Recommended Dog Training

The following are recommended principles to achieve successful dog training.

  • All dog training must be founded upon educating the dog, that is, developing instincts and drawing out accidental and acquired habits.
  • Situations and contacts must be interpreted entirely from the dog’s reactions and abilities, and not the human’s.
  • The dog is not to be fooled. It has a sense of humiliation as well as a sense of pride. If the dog has been taught to do certain acts, do not give it the command and then trifle with it. At all times you must let the dog see what you are doing. Always is the dog to understand that when you say certain things, it is to do certain things.
  • Success must be at the completion of an act of training. The dog is to understand that at the end, a certain thing will take place. For instance, if it is tracking, it must find the person tracked.
  • Commands always should be given in the same words and with the same tone of voice and speed of speaking.
  • Anticipate the dog’s actions. Think ahead of time and give your command before the dog acts or moves.
  • If the dog goes one step wrongly, do not repeat this step but return at the beginning, for the dog must be taught to consider only successful acts in their entirety.
  • Reward or punishment should follow quickly after every act. To punish a dog at any other time than instantly after the wrong act is cruelty rather than a part of training, for the dog does not connect the punishment to the act.
  • The dog has a single-track mind. Teach one specific thing at a time. This does not mean that a training period cannot include a half-dozen different tasks.
  • Give the dog a moment’s time for carrying out your command. To demand instant obedience is to confuse the dog.
  • Have patience. The dog is not a human being.
  • Develop a bond. All future training depends upon this.
  • Remember that a dog cannot ask questions, neither can it understand all you say. It knows only the words, the commands and the names you teach it.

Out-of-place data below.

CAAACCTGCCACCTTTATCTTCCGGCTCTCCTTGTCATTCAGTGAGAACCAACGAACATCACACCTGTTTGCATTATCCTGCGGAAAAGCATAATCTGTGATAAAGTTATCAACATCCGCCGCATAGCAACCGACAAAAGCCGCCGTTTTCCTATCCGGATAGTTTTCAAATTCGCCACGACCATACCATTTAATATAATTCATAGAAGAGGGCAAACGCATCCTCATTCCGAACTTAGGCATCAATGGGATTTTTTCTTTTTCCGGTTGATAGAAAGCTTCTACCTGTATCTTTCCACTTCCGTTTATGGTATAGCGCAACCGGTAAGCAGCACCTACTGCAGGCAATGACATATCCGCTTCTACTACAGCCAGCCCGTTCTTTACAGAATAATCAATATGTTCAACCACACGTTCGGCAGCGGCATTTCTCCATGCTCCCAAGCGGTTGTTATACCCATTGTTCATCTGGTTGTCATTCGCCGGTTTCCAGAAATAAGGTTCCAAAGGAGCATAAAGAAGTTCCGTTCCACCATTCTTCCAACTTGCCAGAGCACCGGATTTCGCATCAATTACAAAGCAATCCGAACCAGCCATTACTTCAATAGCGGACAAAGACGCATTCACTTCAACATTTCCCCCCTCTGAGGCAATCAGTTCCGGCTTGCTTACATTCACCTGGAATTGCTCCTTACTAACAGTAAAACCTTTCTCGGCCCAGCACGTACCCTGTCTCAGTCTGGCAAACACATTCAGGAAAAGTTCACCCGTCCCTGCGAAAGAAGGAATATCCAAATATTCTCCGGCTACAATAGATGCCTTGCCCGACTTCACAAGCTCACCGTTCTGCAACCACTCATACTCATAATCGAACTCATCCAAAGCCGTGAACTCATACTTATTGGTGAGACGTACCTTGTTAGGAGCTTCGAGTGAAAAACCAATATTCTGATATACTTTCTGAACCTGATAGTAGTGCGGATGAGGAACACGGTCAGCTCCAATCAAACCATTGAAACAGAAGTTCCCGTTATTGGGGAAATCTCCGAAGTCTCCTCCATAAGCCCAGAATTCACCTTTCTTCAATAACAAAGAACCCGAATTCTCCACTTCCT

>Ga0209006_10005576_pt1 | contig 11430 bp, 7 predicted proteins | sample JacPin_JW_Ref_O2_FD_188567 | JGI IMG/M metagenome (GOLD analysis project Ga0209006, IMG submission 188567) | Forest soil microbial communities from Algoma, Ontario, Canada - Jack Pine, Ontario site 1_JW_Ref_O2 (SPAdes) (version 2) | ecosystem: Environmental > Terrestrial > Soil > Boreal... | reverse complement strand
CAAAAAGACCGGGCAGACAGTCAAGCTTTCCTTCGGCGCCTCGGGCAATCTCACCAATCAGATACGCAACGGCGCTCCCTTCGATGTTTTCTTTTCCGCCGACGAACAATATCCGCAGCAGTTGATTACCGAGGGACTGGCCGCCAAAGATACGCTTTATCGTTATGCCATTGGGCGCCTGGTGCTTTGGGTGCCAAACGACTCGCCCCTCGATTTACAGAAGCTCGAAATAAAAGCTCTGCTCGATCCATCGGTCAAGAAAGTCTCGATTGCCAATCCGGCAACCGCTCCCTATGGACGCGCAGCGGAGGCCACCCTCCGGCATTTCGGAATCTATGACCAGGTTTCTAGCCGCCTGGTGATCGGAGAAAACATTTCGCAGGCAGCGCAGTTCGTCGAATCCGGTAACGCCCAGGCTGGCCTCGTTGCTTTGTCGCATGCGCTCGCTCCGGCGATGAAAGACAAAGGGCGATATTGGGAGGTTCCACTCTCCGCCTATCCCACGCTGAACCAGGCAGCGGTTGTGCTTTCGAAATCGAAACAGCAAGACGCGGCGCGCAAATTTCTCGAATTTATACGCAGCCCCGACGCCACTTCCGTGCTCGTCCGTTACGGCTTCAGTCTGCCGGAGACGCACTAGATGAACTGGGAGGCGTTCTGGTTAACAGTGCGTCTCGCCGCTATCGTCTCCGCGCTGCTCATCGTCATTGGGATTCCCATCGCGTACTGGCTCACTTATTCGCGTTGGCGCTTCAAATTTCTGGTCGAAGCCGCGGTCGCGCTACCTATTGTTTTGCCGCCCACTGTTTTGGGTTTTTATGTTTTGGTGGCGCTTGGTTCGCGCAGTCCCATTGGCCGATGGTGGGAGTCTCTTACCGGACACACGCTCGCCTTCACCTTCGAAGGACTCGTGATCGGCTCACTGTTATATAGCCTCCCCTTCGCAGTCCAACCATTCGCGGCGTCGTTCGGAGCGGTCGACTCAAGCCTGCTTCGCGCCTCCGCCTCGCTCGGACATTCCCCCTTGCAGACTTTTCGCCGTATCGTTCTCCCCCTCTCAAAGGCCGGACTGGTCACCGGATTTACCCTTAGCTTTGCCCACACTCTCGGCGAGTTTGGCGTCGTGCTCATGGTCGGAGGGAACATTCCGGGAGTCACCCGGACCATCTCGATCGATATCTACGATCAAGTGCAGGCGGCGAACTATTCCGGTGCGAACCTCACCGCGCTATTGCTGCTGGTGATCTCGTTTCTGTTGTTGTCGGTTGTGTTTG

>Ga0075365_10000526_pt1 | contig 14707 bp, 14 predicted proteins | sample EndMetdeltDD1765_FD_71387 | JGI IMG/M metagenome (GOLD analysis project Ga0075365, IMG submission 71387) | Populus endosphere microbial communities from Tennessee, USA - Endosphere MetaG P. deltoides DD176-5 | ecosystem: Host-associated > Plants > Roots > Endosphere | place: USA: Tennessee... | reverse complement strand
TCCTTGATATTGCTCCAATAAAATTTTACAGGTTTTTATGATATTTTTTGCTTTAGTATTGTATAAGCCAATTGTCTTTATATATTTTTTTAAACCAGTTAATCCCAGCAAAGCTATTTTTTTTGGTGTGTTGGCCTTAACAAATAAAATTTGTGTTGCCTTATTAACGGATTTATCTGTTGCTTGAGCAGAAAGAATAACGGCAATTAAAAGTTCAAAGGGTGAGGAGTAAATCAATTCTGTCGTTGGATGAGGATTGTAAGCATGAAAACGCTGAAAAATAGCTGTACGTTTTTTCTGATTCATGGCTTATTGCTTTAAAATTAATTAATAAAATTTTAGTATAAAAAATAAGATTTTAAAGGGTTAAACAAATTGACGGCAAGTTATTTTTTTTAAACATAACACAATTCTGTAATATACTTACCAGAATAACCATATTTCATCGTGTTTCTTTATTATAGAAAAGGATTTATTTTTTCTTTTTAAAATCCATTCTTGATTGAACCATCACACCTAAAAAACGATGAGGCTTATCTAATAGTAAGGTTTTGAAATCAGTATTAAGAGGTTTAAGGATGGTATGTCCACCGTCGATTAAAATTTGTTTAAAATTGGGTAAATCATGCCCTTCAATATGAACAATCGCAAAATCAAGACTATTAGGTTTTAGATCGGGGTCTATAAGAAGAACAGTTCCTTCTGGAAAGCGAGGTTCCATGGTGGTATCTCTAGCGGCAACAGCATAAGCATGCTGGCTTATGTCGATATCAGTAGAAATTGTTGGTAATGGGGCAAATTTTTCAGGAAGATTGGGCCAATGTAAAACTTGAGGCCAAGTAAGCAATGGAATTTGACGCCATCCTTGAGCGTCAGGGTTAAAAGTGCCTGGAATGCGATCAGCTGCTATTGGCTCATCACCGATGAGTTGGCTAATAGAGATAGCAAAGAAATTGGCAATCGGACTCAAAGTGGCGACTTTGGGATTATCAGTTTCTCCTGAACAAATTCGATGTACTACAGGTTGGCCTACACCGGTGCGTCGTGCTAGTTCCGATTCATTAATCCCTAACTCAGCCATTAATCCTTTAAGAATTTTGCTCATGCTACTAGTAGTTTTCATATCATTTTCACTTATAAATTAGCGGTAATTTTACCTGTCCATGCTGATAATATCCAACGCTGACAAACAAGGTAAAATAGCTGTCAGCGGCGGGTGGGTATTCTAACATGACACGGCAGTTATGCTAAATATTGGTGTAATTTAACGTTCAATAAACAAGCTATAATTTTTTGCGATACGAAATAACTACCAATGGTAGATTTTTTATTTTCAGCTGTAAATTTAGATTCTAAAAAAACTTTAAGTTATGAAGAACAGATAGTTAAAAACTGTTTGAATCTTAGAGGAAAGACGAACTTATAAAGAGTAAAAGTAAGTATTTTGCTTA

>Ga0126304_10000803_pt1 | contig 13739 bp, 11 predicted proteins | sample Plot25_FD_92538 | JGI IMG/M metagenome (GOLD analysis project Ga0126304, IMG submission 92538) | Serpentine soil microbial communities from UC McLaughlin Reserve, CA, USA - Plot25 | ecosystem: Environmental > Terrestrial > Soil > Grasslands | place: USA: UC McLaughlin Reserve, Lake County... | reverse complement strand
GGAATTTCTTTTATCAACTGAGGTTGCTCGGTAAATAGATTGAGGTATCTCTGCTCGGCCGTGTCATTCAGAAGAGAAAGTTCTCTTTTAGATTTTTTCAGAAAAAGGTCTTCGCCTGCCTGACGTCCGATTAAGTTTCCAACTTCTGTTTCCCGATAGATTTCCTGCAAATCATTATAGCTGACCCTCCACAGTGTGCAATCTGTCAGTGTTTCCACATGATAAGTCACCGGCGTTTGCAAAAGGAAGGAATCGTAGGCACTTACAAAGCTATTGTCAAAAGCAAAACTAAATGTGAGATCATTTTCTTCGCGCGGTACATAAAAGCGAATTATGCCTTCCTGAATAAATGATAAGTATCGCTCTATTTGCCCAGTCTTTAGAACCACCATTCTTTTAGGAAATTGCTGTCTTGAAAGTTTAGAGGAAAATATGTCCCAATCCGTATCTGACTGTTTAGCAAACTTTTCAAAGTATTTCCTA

• The success of a handler depends on being able to make a dog understand what it has to do and then to instill that into its brain until it becomes instinctive.
  • Always use kindness.
  • Be decisive, firm, and most of all, be sure that you know exactly what you want and how it should be done.
  • Never try to teach a dog anything until you yourself have a thorough knowledge of how to teach it, and a clear mental picture of each stage.
  • As far as possible, always have your dog with you. You cannot train it all the time, but it will become accustomed to your actions, words, and surroundings which will help to make the training easier.
  • Never allow other people to pet and fuss over your dog unnecessarily. You are the dog’s handler and it must look to you for everything.
  • Your first thought is your dog.
  • You must always finish a training period on a good note. Never leave off if the dog has done something wrong. Correction is essential.
  • Never put your dog away for the night with a cross word. End the training period on a happy note and see that the dog has mastered the obstacle – and knows that it has done so – before you “good night”.
  • Do not punish the dog while you are angry or lack control of yourself.
  • Do not lose your temper while training the dog. If you do, the dog will lose some of its respect for you.
  • Do not chase the dog to catch it; it must come to you or follow after you.
  • Do not coax the dog to you and then turn upon it with punishment. You will regret the deception.
  • Do not nag the dog; do not give orders to it constantly; do not pester it with your shoutings.
  • Do not punish the dog for failure to obey unless you are certain that it understood fully what you commanded.
  • Do not praise the dog for doing a certain act, then at a later time, scold it for doing the same act.
  • Do not permit anyone to give commands to the dog while you are training it